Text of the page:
As ASUG kicks off Volunteer Appreciation Week, let’s reflect on the remarkable journeys of our volunteers. Each year, their dedication, passion, and unwavering commitment to our communities and company values inspires us all. This week, we’re coming together to celebrate their invaluable contributions and give our volunteers the spotlight they deserve.

To learn more about our ASUG Volunteers' experiences, we recently interviewed five members of our ASUG community to understand their unique stories better. Interested in becoming an ASUG Volunteer? Find a chapter near you to inquire about volunteer opportunities!

We spoke with:

  • Michael Giessner: Distinguished Architect for Core ERP at Nike & Community Lead for the ASUG SAP S/4HANA (ERP) Community Alliance
  • Zachary Mikan: Operations – Environmental Health & Safety at 3E & Community Co-Lead for the ASUG Sustainability Community Alliance
  • Tammy Powlas: Community Lead for the ASUG SAP Business Technology Platform (BTP) Community Alliance and Chapter Chair for the ASUG Mid-Atlantic Chapter
  • Julia Navarre: IT Lead at Ownes Corning and Chapter Chair for the ASUG Ohio Chapter
  • Dawn Solomon: IT – Applications at Haworth, Inc. & Chapter Chair for the ASUG Michigan Chapter.

Their responses provide a deeper understanding of our volunteers' diverse paths while underscoring ASUG’s commitment to empowering our volunteers to thrive in their roles and leave a lasting impact on the ASUG community.

These interviews, conducted over email, have been edited and condensed.

ASUG: How long have you been an ASUG Volunteer?

Giessner: I have been an ASUG volunteer for over 10 years.

Mikan: It's been about 4-5 years now!

Powlas: Since 2006 or 2007.

Navarre: I joined ASUG as a volunteer in 2017. If I am doing my math correctly, this is my eighth year serving.

Solomon: I joined ASUG as a Michigan Chapter Program Chair back in 2012, so I’m approaching my twelfth year with ASUG.

ASUG: What has been your most recent SAP technology transformation project?

Giessner: At Nike, we are just finishing our SAP S/4HANA for fashion and vertical business implementation in the U.S.

Mikan: I am continuously working to keep 3E Optimize for SAP up to date with the latest regulatory obligations globally, for our customers that use this product in their SAP R/3 systems. 3E is also co-developing new functionality for SAP S/4HANA for Product Compliance.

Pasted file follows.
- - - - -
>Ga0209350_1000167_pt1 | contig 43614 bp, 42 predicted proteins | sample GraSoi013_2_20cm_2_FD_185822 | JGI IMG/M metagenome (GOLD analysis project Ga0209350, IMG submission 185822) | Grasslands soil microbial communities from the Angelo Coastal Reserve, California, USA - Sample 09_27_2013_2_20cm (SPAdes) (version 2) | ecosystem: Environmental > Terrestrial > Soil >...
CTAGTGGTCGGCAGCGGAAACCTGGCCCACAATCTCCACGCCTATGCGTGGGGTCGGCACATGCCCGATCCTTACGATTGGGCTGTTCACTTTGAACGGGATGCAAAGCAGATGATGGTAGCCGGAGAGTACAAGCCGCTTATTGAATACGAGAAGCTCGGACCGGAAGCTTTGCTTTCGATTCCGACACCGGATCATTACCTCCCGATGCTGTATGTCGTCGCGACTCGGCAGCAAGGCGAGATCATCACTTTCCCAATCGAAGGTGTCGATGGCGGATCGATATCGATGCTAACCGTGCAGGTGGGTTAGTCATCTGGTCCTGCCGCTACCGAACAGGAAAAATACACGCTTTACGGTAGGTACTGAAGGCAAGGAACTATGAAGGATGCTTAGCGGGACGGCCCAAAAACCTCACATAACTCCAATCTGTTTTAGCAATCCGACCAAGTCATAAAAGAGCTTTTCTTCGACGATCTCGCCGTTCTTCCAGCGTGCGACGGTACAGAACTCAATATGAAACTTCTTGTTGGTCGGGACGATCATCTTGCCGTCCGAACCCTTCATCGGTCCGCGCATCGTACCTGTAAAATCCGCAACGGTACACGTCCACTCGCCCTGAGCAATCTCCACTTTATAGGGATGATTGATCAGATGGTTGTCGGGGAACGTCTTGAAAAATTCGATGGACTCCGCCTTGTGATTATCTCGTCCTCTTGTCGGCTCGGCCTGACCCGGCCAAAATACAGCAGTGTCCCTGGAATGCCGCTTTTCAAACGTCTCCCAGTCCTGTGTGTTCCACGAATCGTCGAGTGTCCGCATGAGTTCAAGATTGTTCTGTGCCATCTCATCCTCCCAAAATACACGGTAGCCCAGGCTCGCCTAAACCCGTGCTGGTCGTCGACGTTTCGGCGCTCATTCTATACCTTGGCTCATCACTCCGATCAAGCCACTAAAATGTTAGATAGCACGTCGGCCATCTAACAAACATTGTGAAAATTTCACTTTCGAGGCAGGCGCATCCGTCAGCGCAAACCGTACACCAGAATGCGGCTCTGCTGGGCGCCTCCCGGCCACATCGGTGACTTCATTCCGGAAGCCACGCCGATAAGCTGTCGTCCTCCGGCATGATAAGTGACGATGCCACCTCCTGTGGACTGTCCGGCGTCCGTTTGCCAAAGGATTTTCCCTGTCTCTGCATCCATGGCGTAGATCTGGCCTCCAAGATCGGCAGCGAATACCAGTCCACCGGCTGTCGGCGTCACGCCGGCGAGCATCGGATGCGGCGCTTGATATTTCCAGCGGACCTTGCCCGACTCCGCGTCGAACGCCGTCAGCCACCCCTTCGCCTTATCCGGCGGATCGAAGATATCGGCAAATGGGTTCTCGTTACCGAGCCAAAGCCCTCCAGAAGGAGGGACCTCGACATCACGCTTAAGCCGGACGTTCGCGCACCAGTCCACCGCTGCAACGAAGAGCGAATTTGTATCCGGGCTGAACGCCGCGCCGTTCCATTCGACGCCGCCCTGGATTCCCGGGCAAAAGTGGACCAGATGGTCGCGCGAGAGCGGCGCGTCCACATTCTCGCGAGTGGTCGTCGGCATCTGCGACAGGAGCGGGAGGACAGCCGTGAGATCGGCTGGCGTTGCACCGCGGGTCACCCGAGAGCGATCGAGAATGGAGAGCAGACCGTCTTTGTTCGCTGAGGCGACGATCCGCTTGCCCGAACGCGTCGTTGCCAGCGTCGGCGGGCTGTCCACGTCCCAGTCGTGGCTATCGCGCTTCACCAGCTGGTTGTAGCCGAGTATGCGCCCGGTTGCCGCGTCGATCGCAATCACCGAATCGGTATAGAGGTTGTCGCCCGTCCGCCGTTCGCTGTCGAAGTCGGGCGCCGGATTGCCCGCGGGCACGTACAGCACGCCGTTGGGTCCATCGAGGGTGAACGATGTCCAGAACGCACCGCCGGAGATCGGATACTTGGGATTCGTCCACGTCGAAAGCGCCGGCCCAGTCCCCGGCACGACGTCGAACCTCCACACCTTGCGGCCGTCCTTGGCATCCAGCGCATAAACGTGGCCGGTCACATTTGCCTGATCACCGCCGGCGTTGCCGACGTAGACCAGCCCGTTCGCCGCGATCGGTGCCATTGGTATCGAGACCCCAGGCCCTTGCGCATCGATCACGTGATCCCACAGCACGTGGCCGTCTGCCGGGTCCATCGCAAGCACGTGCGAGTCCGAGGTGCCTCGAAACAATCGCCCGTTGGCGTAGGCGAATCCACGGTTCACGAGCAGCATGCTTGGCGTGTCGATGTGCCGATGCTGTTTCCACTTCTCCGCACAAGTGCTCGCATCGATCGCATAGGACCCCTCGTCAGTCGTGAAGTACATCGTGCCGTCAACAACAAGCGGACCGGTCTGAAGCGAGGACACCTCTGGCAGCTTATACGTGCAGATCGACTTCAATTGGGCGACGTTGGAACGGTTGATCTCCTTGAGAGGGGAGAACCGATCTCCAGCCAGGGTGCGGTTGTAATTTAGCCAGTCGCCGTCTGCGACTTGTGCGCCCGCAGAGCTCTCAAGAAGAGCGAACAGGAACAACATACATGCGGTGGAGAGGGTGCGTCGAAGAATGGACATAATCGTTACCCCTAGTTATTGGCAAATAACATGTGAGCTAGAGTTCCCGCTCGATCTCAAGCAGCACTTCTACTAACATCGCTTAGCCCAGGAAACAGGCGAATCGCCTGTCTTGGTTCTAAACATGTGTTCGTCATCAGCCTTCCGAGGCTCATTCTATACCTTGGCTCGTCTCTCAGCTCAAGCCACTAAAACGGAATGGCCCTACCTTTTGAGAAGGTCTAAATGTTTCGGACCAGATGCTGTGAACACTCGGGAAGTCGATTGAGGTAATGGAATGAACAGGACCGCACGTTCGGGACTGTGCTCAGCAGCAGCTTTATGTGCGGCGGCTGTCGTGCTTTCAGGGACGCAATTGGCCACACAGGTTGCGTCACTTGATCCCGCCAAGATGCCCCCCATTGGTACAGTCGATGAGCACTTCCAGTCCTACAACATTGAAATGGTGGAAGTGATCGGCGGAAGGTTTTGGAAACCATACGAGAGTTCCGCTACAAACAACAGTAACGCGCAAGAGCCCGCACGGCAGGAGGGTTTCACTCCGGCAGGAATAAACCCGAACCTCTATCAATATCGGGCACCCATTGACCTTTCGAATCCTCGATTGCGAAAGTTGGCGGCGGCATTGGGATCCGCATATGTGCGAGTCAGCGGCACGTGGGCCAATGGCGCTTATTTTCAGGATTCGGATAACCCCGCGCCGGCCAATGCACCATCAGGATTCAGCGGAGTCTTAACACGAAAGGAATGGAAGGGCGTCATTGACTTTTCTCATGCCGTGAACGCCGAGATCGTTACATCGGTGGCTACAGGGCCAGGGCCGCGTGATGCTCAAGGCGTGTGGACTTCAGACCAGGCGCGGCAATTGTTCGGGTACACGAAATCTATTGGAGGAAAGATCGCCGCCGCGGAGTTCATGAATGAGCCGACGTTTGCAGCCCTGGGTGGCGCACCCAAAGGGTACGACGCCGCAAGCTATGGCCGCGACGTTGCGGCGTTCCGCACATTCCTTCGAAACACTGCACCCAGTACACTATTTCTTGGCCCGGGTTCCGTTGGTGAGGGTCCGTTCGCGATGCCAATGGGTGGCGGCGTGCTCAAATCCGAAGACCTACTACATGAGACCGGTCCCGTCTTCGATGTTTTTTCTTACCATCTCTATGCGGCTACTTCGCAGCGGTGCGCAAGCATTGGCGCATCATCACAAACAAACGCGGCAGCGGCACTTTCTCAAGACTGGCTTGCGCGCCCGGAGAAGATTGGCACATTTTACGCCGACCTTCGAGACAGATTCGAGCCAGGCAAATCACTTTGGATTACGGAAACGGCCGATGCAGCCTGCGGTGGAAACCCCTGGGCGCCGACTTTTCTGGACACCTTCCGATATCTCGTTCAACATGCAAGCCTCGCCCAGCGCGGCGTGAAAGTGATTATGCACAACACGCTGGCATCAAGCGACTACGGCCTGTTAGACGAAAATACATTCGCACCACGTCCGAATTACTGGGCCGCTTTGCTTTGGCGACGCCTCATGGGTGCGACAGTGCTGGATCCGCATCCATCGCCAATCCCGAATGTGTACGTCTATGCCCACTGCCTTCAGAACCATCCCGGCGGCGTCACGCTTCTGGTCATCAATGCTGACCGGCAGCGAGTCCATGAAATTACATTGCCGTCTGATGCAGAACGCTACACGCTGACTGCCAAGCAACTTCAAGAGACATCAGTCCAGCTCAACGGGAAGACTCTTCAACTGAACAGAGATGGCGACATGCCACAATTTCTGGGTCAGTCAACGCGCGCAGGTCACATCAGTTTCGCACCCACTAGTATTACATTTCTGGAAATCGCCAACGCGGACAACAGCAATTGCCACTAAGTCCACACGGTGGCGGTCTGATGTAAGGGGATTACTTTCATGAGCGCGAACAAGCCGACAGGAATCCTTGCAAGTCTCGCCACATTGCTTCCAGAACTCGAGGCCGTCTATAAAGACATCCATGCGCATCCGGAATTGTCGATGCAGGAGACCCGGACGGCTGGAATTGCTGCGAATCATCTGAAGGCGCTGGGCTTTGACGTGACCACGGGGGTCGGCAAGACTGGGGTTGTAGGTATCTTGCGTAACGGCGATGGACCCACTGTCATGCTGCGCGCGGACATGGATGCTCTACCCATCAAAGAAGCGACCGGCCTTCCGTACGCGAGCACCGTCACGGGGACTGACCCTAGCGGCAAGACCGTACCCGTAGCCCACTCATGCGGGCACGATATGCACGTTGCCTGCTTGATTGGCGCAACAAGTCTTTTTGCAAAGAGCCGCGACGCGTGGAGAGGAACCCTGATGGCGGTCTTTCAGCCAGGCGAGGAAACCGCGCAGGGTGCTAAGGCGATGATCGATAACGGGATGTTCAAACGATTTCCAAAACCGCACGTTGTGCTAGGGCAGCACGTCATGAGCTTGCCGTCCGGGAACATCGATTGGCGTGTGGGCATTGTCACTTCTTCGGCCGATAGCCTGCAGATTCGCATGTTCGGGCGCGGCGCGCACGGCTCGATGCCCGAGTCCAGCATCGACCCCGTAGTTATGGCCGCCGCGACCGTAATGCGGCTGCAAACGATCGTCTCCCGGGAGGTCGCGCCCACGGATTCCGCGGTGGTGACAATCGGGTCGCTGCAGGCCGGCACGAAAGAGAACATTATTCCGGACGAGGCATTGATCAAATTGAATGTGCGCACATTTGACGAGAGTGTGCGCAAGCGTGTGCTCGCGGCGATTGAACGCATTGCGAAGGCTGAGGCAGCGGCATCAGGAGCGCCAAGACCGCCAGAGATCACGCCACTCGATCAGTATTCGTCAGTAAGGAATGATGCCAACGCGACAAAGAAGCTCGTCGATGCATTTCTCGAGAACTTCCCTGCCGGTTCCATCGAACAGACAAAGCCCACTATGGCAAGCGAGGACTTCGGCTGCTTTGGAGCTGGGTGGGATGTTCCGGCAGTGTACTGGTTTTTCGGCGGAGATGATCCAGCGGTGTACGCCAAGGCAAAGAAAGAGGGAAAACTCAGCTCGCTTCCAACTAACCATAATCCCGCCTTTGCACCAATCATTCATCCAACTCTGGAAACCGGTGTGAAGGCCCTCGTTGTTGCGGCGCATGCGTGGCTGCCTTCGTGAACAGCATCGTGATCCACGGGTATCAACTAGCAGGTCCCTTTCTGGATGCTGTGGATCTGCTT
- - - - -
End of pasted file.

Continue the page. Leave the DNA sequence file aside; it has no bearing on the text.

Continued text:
Powlas: We recently implemented SAP Service Cloud.

Navarre: I am updating a bolt-on tool for our system.

Solomon: One of the current SAP projects I’m working on involves upgrading our current SAP ERP Central Component (ECC) system to SAP S/4HANA.  We have been on the SAP HANA database for several years but are now looking at upgrading to the 2023 version of S/4HANA using a brownfield approach.  We just finished bringing all our plants onto SAP and have now finally decommissioned our legacy systems of many years.  We are jumping in with both feet to see how we can improve our current processes and understand what SAP S/4HANA offers.

ASUG: What brought you into the SAP ecosystem? Do you have any advice for others navigating the SAP ecosystem?

Giessner: I have been working on SAP ERP solutions since 1989. I encountered SAP while I was still at university in Mannheim, Germany and continued my path from there with becoming an SAP developer, development lead and eventually architect.

Mikan: I’ve spent my entire career using SAP. I started in product stewardship, authoring safety data sheets (SDSs) in the SAP ecosystem, and now I work more upstream with 3E’s content, which services most customers using SAP for Product Compliance. For those starting out in SAP, specifically in the product stewardship sphere, I highly suggest learning as much as you can about the content you are purchasing to fill your SAP database. Read documentation, learn the regulations that you are responsible for, and push to enhance current processes.

Powlas: I was at a company implementing SAP between 1996 and 1997. In terms of starting out, I recommend the free learning at and contributing to the SAP community at